What we did
We are a five partner, 8,500 patient, urban practice in Sheffield. We decided to improve the surgery environment, so had an afternoon of training on the principles of the 5 Ss for all staff. 5S is an acronym of Japanese words describing a method of making processes and the environment safer. In English, they are:
Sort– We got rid of everything we didn’t need from the rooms, which turned up some things we couldn’t even remember what they were for.
Set– We made sure every item had their set place in the room, which was clearly labelled. We also organised the items by how often we used them – regularly used items were in easier reach than those we use more rarely.
Shine– We built in a daily cleaning routine. With the lack of clutter this was much easier.
Standardise– We made sure the places we put equipment were standardised across the surgery, for example all consulting rooms had specimen bags in the fifth draw down – easy for people moving rooms. This saves time, and also helps us restock easily – if a shelf is labelled for a certain item, but is empty, we know we need to order more of that item.
Sustain– We have continued practising and repeating these processes, linking it to the jobs we do.
Committing to the time was a challenge. Building the training, carried out by a group from NHS Improving Quality (NHSIQ), into an afternoon where we would have our practice meeting anyway helped, but having the senior team of GPs and our practice manager on board was essential. We managed to organise most rooms within this one afternoon training session.
Allowing other people (both other staff and those running the training session) to look closely at our rooms was potentially very uncomfortable. Asking for volunteers to offer their rooms to start the process worked well by building confidence in the process and in our approach to it.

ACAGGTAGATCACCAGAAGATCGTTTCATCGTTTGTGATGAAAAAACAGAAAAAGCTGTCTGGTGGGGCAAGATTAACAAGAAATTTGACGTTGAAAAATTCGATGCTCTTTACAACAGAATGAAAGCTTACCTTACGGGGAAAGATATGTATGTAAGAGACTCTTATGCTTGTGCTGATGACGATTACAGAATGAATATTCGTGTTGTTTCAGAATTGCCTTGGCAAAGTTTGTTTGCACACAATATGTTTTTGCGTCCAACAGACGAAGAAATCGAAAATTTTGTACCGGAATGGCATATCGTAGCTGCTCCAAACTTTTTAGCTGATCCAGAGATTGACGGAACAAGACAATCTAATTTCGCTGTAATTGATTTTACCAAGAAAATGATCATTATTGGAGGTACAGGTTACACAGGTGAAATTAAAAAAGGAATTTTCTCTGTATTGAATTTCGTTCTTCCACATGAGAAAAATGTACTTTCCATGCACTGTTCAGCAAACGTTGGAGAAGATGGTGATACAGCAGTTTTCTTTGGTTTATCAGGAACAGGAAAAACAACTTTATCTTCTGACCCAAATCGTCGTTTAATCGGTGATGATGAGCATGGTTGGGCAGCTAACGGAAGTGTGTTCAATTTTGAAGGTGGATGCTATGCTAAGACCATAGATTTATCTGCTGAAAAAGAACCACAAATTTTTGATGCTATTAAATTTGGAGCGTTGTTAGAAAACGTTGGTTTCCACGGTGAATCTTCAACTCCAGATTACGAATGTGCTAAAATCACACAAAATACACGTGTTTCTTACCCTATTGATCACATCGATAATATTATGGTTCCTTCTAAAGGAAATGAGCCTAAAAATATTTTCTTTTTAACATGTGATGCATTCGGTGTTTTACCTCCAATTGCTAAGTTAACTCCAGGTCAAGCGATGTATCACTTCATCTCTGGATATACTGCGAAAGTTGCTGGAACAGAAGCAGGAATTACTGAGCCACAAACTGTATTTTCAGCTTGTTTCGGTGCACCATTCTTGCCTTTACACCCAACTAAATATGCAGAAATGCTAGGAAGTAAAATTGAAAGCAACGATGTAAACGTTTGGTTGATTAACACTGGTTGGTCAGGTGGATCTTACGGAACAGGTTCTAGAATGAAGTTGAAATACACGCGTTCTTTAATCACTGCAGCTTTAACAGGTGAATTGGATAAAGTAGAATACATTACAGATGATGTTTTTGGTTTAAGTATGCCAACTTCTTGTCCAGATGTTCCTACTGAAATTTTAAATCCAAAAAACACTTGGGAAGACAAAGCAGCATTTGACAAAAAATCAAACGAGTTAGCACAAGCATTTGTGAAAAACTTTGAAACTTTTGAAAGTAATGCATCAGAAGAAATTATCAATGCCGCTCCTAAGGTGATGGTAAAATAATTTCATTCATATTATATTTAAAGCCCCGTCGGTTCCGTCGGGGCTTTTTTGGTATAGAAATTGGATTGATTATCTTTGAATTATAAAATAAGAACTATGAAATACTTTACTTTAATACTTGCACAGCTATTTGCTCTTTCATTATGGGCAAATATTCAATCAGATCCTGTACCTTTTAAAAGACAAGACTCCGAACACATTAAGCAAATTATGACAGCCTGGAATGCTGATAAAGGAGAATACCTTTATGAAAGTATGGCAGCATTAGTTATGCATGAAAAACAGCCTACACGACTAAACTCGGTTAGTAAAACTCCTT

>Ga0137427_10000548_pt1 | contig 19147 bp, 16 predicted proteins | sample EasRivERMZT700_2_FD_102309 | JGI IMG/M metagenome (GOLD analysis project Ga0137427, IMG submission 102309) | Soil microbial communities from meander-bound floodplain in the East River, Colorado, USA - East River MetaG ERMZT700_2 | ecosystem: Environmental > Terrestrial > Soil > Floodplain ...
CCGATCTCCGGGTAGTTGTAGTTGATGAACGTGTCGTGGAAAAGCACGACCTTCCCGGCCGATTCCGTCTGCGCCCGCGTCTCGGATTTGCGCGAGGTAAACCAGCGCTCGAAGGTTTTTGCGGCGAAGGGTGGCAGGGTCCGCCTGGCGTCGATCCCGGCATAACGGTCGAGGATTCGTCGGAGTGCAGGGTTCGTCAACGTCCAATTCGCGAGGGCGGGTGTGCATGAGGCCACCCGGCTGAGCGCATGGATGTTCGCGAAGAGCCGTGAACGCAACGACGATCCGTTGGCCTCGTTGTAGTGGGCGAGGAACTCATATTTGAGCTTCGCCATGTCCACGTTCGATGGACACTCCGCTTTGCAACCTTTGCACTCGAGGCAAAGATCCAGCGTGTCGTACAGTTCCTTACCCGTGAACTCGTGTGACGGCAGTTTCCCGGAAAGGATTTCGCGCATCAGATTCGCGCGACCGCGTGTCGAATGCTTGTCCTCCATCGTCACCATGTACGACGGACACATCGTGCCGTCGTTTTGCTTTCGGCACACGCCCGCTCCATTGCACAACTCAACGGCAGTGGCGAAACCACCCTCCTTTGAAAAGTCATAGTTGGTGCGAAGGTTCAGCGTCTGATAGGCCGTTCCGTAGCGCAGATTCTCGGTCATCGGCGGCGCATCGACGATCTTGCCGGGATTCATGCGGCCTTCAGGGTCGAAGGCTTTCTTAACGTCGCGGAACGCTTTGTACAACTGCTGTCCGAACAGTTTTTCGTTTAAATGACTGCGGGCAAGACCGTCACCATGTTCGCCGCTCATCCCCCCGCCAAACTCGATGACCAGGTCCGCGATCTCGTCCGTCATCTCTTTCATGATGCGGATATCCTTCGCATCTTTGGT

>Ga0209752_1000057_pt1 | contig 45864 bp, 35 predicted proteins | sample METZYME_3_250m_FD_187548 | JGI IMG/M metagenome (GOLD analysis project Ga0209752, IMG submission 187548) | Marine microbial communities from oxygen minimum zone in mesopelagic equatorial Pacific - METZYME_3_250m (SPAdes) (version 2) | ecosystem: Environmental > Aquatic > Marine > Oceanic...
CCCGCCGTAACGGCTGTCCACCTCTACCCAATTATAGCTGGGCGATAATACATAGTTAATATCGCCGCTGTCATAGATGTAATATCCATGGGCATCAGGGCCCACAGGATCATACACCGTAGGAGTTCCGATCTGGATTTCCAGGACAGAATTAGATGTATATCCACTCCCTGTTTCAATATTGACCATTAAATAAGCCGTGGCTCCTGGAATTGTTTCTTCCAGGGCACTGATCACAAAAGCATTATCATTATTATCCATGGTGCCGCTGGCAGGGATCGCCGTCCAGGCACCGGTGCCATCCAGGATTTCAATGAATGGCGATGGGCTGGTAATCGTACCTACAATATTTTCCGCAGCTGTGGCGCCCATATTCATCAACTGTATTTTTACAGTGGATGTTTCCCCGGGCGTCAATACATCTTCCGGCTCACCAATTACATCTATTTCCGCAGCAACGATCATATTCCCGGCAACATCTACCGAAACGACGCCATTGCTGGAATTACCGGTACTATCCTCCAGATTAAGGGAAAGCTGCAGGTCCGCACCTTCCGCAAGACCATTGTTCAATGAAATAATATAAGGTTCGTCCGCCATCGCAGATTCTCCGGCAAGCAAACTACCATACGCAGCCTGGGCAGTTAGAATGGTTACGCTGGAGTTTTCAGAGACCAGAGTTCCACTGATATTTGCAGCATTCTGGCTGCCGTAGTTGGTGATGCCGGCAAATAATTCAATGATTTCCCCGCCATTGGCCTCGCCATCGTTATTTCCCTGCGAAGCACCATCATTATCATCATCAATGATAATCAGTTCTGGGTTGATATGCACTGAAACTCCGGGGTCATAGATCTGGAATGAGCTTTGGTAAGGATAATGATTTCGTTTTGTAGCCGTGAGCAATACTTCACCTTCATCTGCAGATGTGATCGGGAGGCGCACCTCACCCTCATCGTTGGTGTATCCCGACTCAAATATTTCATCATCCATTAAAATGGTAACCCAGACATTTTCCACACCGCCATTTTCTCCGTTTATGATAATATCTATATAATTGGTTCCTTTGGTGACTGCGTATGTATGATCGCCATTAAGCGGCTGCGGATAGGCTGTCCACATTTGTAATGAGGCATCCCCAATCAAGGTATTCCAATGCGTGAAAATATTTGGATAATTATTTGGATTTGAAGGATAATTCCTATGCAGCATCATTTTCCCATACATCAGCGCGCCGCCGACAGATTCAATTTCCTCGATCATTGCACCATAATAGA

Some people were concerned that standardisation of rooms and spaces would mean that they would need to sacrifice their individual preferences. This was not found to be a problem. Once the basic equipment was installed in a standardised way, the addition of specialised or individual items could be done, as long as 5S principles were otherwise adhered too.
It has saved time in the consultation because everyone knows where to look, staff no longer have to leave the room to track down missing stock and has made it easier for staff to work in different rooms from where they might work usually. A conservative estimate would be that it saves an average of five minutes per day per working clinician, which would be 10 hours a week of clinical time saved in our surgery.
The exercise was also fun and developed a sense of productive team working. One or two rooms did not get the 5S treatment on the day, and staff asked to have time to do this at a later date, which has happened.
We think that any practice could give this a try, unaided – just follow the 5S principles. Although it really helped us to have the process explained to us by specialists, the real limiting step is committing to releasing time in the practice to do this.
This intervention was uniformly appreciated by all staff in our practice, and we are still maintaining the changes, and reaping benefits, with minimal effort.
Dr Iolanthe Fowler is a GP in Sheffield